Davis C, Balzano Q (2009) The International Intercomparison of SAR Measurements on Cellular Telephones. IEEE Transactions On Electromagnetic Compatibility.

The paper describes the results of an international comparison of specific absorption rate (SAR) measurements made with wireless telephones.  The current compliance testing procedures for hand-held wireless telephones require that manufacturers assess the maximum near-field exposures that they might produce in the head of a phone user. Federal Communications Commission guidelines currently specify that the maximum specific absorption rate (SAR) averaged over 1 g of tissue should not exceed 1.6 W/kg. Testing uses a phantom model that is manufactured as a thin non-absorbing shell shaped with the anatomic contours of the human head and torso, and filled with a dissipative fluid whose dielectric properties are representative of the worst-case RF absorption in the human head. The rationale of this approach is that if SAR guidelines are not exceeded in the phantom, then they will not be exceeded in the more complex structure of a real human head.

A total of 17 laboratories performed independent measurements. Standard testing procedures were used.  Two representative wireless phones were used:  a Motorola Model V290 phone and a Nokia Model 6310.  Each phone was operated at its maximum power at the appropriate frequencies, in the 900- and 1800-MHz bands, for phone positions by the phantom described as “cheek” and “tilt,” for both the left and right ear positions.  Laboratories made a total of 32 measurements.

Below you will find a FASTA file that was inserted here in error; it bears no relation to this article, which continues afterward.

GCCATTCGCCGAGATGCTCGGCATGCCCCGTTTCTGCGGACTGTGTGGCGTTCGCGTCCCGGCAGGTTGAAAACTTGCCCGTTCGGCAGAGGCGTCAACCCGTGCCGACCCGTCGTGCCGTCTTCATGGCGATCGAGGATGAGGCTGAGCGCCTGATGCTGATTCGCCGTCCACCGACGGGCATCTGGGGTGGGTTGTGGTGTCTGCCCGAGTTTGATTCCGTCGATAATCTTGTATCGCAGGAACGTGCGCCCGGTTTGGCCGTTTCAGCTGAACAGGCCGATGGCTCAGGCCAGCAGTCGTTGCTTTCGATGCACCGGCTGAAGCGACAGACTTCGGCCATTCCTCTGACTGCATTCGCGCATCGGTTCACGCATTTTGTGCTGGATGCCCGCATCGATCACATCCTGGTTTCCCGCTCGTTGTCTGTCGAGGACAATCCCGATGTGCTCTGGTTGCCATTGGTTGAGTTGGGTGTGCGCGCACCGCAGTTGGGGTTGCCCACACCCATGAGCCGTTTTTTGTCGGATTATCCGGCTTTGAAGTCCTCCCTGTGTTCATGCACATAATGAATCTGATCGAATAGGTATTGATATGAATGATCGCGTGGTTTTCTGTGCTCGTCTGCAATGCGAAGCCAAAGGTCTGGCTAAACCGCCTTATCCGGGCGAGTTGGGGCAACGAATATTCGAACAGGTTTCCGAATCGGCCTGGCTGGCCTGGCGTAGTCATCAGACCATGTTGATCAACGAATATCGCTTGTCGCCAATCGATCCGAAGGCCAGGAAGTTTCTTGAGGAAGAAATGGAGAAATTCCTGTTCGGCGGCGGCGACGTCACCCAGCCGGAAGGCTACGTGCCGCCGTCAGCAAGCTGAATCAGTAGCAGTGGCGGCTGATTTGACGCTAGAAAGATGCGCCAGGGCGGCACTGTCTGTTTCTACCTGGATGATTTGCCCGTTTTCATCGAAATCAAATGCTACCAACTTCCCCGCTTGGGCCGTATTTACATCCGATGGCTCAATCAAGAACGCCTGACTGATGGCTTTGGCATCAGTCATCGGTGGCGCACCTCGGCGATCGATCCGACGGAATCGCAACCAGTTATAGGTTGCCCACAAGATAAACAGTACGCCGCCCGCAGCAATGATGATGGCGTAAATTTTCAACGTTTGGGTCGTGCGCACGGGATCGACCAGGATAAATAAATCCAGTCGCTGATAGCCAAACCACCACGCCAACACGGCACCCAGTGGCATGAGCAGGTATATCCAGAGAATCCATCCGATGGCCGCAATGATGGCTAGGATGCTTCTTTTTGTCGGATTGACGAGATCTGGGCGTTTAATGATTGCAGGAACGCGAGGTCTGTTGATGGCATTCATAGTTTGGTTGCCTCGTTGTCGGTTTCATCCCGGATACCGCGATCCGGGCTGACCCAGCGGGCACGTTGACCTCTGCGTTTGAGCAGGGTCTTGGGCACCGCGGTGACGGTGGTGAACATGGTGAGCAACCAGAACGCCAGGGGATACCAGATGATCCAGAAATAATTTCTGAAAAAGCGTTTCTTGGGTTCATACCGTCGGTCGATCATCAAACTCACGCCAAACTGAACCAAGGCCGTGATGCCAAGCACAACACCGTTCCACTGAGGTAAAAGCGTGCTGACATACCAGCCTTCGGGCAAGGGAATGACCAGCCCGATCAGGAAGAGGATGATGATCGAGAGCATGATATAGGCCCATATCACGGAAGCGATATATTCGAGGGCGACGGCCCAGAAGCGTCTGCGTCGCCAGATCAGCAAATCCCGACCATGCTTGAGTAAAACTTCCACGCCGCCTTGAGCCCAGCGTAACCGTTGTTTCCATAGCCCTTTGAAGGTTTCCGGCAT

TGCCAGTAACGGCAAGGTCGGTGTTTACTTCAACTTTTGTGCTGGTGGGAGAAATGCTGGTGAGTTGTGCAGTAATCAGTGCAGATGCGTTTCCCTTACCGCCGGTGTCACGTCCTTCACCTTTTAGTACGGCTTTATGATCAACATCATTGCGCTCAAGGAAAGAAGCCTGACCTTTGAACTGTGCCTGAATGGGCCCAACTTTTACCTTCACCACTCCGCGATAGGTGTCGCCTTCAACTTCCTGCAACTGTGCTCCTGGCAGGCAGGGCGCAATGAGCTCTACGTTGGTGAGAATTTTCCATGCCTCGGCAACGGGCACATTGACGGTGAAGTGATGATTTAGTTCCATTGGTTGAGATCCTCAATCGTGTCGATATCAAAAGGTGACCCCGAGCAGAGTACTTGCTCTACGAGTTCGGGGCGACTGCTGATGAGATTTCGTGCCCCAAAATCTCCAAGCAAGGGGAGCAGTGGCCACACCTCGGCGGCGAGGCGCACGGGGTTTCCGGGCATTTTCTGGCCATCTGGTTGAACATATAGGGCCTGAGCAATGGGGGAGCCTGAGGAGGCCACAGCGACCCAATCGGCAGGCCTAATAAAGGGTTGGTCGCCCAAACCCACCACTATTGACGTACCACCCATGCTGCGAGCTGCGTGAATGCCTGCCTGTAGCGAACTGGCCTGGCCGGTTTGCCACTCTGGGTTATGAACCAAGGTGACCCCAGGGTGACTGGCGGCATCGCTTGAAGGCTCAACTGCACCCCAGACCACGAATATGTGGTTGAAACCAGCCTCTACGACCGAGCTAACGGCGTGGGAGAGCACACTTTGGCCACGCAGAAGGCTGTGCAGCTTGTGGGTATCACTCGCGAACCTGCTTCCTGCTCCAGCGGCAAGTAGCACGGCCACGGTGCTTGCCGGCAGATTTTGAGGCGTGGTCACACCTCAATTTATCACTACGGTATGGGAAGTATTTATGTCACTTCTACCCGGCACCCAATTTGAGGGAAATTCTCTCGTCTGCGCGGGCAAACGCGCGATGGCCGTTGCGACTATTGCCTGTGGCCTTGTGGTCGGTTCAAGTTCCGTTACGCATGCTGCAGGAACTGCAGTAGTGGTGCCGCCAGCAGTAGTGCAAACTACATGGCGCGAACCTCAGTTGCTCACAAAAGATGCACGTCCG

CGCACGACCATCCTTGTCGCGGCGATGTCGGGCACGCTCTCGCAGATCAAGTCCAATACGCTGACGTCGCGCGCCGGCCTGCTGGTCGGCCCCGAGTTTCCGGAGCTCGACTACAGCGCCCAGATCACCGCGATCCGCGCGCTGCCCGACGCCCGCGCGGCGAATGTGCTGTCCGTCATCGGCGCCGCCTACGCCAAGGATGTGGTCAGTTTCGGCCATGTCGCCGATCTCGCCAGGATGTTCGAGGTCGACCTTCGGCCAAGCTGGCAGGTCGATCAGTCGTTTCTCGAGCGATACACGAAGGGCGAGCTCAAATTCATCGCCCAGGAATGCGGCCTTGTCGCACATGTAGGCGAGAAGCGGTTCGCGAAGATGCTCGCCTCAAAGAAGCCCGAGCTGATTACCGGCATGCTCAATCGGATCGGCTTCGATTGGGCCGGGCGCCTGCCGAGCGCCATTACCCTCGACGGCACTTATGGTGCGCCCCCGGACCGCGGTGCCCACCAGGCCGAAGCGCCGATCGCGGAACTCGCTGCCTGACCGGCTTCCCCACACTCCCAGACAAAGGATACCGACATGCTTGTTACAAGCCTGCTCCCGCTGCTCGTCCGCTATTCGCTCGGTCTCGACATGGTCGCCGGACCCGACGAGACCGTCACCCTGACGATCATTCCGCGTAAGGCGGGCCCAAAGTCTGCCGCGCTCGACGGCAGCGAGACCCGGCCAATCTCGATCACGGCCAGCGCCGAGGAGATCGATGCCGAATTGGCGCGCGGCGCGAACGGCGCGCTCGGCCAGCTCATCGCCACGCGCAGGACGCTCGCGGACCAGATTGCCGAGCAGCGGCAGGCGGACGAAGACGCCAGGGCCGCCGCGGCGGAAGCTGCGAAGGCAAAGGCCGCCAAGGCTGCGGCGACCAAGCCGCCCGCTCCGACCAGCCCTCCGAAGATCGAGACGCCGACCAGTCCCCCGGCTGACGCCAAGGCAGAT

Results are presented graphically in the paper. Maximum SAR values averaged over a 1 cubic cm cube and a 10 cubic cm cube, which correspond to 1 and 10 g cubes of the appropriate density.  In general, cheek SARs were higher than tilt SARs, 1-g SARs were higher than 10-g SARS, and 900-MHz SARs were higher than 1800-MHz SARs.  Measurements were consistent across laboratories.

Discussion and conclusion
Overall, the results of the inter-comparison support the reliability of the SAR measurement method currently adopted by the phone manufacturers and the regulating governmental agencies.

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